Louie Morais, a UX Kahuna with Wayfare’s European operation, first dropped this knowledge bomb on me a couple of years ago. This led to a lengthy discussion between us as I grappled to understand his meaning.

The UX Process is the workflow. It involves all the tasks included in a highly skilled team of designers, researchers, writers, motion designers, developers, etc. Tools such as Figma are used in the process, from brainstorming to an iterative product and handoff to the developers and their tools.

The Mission sits above that. It focuses on the human being who will load the app onto their device and open it on a webpage. The Mission focuses on making life easier for that person so that they will continue to use the product. Bottom line? Fall in love with the User.

There is a reason why shopping carts are abandoned, apps deleted, accounts cancelled or, horrors, being called out on Social Media. These all have a financial cost and, in many ways, contribute to the failure of many startups. There is a lot of good money chasing bad ideas because the ideas are not user-focused. The process subsumed the Mission at some point along the way.

Let AI take over the UX Process, and the Mission and Process disappear because AI has no clue who the User might be. AI is “Human Agnostic.” Images, text, design, and even code are reduced to a series of “engineered” text prompts that don’t take into account that there is a real human being, with all of the messiness that comes with that, using the app or website.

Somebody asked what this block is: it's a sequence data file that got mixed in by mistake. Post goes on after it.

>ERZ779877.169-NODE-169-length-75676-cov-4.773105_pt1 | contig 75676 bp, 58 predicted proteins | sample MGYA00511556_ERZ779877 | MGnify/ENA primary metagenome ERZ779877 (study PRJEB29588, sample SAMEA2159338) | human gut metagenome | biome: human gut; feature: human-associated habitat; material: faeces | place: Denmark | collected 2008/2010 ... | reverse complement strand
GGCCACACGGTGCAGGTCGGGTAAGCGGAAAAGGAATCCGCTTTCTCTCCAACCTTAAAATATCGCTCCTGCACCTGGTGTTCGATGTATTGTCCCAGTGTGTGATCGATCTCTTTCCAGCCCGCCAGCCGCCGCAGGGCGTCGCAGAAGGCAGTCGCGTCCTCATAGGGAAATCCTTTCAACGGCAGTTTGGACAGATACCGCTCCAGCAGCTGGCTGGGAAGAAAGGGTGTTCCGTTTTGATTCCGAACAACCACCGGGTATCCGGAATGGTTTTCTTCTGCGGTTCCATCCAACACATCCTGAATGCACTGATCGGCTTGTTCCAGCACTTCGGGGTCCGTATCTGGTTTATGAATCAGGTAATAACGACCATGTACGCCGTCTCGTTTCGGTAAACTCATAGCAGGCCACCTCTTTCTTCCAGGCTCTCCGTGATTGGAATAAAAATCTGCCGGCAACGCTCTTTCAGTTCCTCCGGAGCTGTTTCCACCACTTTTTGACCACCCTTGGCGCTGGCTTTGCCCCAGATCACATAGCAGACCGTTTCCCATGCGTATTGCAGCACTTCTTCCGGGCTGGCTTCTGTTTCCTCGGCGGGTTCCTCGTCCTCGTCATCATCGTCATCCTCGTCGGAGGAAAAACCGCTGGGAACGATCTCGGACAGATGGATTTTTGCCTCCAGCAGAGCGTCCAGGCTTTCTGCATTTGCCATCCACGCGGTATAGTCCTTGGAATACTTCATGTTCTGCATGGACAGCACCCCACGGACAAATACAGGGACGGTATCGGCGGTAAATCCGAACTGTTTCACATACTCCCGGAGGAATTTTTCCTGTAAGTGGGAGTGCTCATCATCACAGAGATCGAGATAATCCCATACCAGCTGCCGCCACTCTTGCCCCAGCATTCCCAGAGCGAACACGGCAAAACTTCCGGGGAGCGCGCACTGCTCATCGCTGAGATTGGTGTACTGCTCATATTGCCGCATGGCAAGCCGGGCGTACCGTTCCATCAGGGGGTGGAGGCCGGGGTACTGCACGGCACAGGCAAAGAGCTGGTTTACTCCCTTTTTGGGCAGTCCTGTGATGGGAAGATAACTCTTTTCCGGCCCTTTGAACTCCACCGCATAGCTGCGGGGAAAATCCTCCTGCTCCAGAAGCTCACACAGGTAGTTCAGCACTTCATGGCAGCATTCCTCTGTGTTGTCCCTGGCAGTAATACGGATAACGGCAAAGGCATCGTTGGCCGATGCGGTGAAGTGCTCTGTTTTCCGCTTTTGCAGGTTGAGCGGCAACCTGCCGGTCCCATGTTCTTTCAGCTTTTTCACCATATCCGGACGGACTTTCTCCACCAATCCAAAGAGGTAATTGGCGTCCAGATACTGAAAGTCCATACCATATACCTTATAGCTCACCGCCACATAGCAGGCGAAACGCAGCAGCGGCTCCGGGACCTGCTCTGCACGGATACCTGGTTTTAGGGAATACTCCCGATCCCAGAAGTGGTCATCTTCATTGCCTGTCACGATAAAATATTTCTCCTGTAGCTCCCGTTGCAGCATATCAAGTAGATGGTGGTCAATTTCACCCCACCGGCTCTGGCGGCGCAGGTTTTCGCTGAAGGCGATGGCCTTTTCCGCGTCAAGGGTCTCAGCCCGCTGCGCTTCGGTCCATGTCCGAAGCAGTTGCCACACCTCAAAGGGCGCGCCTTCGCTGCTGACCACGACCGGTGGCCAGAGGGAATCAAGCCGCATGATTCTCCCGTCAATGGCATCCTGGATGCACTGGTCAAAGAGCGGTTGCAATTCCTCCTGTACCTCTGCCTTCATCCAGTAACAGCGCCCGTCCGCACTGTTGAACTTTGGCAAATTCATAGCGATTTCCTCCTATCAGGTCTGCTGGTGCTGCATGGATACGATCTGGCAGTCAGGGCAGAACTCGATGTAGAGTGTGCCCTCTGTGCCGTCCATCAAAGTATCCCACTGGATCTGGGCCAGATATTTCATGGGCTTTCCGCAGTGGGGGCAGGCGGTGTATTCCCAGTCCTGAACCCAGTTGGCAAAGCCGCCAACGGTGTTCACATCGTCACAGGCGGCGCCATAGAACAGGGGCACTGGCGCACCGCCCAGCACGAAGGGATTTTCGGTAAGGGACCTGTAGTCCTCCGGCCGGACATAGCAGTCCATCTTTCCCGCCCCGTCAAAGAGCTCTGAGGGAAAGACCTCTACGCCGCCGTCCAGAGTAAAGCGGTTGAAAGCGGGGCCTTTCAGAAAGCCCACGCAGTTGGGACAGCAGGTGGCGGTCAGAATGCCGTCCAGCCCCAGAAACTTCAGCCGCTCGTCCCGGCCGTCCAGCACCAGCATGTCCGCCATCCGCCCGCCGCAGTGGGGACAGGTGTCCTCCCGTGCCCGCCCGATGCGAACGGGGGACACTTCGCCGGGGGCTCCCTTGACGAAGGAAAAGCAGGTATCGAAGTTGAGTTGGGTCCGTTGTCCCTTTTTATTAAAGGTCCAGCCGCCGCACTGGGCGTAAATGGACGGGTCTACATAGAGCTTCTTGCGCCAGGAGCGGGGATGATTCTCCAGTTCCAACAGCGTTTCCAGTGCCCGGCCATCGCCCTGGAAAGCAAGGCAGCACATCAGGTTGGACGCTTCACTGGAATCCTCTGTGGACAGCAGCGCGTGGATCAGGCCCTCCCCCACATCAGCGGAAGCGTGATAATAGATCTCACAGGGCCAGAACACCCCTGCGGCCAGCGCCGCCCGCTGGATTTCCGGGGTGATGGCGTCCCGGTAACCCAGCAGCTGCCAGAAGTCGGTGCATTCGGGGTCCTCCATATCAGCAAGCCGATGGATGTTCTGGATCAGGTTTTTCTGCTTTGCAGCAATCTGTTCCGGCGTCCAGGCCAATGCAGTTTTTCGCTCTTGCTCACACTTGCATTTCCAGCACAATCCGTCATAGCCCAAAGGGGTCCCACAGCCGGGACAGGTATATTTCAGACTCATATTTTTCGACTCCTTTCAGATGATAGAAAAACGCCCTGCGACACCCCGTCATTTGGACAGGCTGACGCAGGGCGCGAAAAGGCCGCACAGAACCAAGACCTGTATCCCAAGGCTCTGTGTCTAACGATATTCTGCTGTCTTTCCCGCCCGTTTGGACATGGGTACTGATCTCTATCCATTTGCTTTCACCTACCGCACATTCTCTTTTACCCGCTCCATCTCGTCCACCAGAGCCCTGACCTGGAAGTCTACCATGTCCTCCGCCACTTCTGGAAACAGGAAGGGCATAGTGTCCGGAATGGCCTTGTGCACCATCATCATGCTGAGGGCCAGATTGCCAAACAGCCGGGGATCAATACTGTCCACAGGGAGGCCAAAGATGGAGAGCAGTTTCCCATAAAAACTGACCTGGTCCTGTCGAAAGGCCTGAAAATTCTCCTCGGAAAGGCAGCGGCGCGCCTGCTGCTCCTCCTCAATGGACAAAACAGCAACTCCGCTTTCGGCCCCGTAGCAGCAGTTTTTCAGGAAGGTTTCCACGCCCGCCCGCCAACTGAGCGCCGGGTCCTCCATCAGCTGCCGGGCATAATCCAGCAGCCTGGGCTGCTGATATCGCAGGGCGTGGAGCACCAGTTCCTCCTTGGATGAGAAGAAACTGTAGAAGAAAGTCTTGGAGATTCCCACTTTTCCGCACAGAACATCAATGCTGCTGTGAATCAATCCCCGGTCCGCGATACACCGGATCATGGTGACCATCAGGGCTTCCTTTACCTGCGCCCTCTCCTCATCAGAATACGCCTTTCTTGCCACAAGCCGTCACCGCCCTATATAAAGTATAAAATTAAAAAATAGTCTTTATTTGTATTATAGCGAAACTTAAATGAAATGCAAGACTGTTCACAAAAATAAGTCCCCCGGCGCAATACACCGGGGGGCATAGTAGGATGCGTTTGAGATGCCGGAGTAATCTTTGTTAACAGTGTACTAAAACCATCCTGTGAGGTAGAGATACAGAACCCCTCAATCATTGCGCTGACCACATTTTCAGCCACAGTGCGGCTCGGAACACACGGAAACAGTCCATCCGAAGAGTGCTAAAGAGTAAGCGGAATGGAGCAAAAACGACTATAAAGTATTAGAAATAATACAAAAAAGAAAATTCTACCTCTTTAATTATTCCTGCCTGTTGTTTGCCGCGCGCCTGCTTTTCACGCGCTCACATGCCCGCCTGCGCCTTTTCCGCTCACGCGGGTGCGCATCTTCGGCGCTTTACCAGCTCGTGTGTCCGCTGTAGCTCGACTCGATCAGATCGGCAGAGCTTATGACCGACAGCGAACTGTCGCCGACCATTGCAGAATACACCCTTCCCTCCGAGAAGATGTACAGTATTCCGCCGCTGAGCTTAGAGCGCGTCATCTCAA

Looking for an AI use case

So, where does AI fit? It is a fantastic research tool. I often use it when writing books or preparing courses for LinkedIn Learning. It has frequently pointed out approaches or paths I may not have considered. It usually identifies “what I didn’t know that I didn’t know.” Even then, I encounter instances where AI “doesn’t know.” In a course I was preparing for LinkedIn Learning, I posed a question to ChatGPT, where I knew the answer. I asked if the software I was working on had a code introspection feature. ChatGPT kicked out a few paragraphs about how to do it and even told me where somebody could access the feature in the Tool Bar. This was interesting because the software did not have a code introspection feature or an icon on the toolbar that I could click. What I learned from that experience was something Ronald Reagan talked about when negotiating with Russia: “Trust but verify.”

UX is User Experience, and AI has no clue regarding the meaning of each word, let alone the phrase. Remember that before claiming that AI will turn us into “curators rather than generators.”

Further Reading:

A Guide To UX Design and Development
Tom, Green Joseph Labrecque, Apress

AI for UX: Getting Started
Kate Moran and Jakob Nielsen, Neilsen Norman Group

The Future of UX Design: How AI and Machine Learning Are Changing the Way We Design
Ali Abdu, UX Magazine

Fall in love with the user, not the technology was originally published in UX Collective on Medium, where people are continuing the conversation by highlighting and responding to this story.